Turkey’s parliament is set to commence two-stage discussions on government-drafted constitutional amendments on Jan. 9 that are set to usher in a major change in the country’s governance system for an executive presidency despite oppositional concerns that it will lead to authoritarian rule.
While the ruling Justice and Development Party (AKP) plans to finish the discussions on the 18-article constitutional proposal in the general assembly in six days, the main opposition Republican People’s Party (CHP), which opposes the proposal, is planning to block the talks.
The CHP’s decision came after meetings held with the AKP about the procedure regarding the discussions to be taken in parliament. The two parties failed to agree on the procedure for the three-day meetings.
The CHP’s request to extend the duration of the lawmakers’ speeches on the items was rejected.
However, a previous request by the CHP to broadcast the discussions on Parliament TV on the state broadcaster was accepted by Prime Minister Binali Yıldırım, despite opposition from the AKP administration.
Parties have different plans for negotiations
Taking the previous constitutional negotiations into consideration, the ruling party anticipates that it will finish discussions on each item in a maximum of four hours. For each item, a total of seven resolutions can be given, four from parties and three from lawmakers.
With this calculation, the AKP plans to finish the discussions of three items every day, by working 12 hours on average each day. The party is planning to pass the package on Jan. 24 in parliament and plans to hold a referendum on April 2.
However, discussions and obstacles may result in the periods being exceeded. If the debate between the opposition and ruling party grows, the CHP may demand “a continuation of negotiations,” or it may prolong the process by issuing motions of no-confidence against ministers.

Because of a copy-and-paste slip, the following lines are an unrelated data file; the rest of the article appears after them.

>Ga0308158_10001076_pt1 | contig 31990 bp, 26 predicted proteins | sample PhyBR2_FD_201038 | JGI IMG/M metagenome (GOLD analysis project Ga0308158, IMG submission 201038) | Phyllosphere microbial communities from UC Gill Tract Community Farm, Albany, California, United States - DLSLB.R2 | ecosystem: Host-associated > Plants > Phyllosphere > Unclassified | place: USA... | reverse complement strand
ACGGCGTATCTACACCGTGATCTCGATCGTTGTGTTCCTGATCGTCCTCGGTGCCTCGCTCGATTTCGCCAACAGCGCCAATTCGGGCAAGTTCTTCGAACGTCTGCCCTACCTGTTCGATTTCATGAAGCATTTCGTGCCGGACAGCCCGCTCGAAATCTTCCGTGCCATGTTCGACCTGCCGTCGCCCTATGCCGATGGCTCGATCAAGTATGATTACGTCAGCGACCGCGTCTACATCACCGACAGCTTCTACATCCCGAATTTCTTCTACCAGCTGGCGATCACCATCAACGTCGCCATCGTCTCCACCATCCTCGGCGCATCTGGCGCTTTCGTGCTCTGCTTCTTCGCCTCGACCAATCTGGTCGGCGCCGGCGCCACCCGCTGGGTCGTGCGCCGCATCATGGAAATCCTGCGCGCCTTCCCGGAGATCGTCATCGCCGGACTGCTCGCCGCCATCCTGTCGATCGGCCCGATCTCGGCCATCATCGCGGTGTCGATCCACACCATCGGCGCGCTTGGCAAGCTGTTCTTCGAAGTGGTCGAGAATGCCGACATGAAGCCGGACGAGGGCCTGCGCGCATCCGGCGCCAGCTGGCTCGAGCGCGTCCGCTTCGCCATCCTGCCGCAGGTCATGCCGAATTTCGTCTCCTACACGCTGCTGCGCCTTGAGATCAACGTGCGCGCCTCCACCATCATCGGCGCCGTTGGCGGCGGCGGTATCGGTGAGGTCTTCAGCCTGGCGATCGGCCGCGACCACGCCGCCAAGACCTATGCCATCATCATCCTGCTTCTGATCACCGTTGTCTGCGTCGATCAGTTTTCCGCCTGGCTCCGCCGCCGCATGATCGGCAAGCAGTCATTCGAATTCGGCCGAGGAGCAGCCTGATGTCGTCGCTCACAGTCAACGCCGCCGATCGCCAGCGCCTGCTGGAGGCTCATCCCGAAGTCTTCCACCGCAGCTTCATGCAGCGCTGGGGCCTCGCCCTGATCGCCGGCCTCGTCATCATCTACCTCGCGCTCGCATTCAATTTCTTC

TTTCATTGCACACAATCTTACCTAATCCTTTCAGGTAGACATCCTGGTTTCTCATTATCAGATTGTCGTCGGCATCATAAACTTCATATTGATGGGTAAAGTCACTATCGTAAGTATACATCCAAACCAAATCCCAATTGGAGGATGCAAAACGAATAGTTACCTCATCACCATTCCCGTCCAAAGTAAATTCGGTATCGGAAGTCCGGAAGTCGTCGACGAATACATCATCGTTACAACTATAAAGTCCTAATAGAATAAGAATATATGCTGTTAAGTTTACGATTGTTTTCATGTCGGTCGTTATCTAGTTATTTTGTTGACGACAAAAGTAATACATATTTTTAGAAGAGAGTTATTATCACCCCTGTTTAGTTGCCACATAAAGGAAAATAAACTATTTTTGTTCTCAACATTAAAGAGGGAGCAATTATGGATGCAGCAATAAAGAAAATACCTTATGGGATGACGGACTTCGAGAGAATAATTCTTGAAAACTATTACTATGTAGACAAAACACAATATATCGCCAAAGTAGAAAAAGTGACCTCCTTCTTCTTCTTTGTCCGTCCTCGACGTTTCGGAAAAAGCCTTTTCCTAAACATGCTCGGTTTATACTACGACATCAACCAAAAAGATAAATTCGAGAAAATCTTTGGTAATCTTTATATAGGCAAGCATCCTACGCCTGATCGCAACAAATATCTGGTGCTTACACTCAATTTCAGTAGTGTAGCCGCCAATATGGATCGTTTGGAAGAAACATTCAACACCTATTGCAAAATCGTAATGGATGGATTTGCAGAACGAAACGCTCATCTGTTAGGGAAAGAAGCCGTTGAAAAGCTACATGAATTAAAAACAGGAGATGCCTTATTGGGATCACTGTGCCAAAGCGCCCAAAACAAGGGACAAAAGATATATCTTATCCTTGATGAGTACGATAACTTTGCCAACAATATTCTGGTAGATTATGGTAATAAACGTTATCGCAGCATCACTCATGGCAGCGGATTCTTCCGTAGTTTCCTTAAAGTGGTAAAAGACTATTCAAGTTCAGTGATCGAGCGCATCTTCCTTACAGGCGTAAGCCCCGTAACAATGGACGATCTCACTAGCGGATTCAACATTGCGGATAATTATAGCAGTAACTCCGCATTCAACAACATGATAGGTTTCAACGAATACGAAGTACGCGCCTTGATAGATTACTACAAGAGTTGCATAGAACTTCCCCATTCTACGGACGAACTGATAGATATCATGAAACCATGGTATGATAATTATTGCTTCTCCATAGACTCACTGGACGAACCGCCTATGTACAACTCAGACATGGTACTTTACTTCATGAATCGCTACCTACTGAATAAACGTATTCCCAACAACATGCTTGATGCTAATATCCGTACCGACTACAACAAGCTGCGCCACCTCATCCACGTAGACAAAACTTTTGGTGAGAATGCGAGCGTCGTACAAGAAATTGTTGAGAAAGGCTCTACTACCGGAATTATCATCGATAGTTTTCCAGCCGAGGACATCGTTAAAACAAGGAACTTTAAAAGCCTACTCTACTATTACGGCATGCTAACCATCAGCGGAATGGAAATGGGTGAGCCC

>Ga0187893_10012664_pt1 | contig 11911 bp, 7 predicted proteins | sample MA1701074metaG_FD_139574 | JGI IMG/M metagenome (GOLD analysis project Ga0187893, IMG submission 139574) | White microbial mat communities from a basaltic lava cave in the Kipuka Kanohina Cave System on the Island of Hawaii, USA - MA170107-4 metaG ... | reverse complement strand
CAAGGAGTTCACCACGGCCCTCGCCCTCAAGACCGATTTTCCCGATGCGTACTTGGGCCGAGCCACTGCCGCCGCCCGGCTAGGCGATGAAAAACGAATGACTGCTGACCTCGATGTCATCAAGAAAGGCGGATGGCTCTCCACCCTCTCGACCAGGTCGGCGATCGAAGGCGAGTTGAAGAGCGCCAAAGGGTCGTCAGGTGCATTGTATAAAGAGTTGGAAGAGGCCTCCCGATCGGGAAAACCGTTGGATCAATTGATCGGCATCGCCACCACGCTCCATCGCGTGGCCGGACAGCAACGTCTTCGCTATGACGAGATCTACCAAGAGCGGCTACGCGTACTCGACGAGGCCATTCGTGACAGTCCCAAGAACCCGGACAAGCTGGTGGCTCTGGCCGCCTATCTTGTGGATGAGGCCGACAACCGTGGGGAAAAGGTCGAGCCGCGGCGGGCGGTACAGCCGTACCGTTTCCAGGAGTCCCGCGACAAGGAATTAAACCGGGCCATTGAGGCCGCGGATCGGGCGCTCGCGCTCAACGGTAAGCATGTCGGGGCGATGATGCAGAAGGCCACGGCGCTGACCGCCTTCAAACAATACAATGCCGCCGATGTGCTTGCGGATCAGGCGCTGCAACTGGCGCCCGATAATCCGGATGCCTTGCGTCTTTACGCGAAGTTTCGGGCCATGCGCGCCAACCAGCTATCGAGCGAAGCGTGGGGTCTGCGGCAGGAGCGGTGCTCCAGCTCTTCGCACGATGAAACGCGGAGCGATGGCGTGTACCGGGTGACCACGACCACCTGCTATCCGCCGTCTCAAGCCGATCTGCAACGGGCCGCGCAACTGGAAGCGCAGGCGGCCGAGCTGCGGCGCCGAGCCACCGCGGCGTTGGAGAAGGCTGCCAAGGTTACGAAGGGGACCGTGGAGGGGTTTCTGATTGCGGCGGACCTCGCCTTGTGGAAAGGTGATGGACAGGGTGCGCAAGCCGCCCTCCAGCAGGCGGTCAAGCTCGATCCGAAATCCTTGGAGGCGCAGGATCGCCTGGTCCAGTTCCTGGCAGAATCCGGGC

The process of the constitutional package may be interrupted because the motions of no-confidence are obliged to be negotiated within a certain period of time.
Two stages of voting
The final decision regarding the constitutional offer will be made in the second round of voting, which is scheduled for Jan. 21. The lawmakers will vote on each item first and then on the entire package.
The second round of voting is expected to be finished in three days because no speeches or resolutions will occur in this round.
In this case, each item will be voted and if the item receives fewer than 330 votes, it will be dismissed from the package.
After each item is voted, the entire package will be submitted for a vote. If the entire package does not receive at least 330 votes, the package will be considered rejected. The offer cannot be submitted to the assembly for another year.
AKP and MHP out to avoid losing votes
The bloc of the AKP and the Nationalist Movement Party (MHP), with whom the government drafted the charter proposal, is making a special effort to prevent any defections from their parties in an effort to reach the 330 votes needed to bring the constitution to the referendum. The total number of votes of two parties reaches 355, but seven lawmakers from the MHP have already publicly declared their opposition to the package.
Despite criticisms about the content of the package, the AKP does not expect any losses in the votes, while the number of defectors from the two parties is not expected to exceed 15 lawmakers.
Nevertheless, the parties are taking precautions to prevent any losses.
Previously, lawmakers began a debate on engaging in “open voting” for this purpose. Some have suggested that some lawmakers will vote openly in an effort to exert pressure on other lawmakers that might be considering voting against the package.
In the past the parties used methods such as “voting without closing the cabin, collecting vote stamps or man-to-man marking.”
Author: Nuray Babacan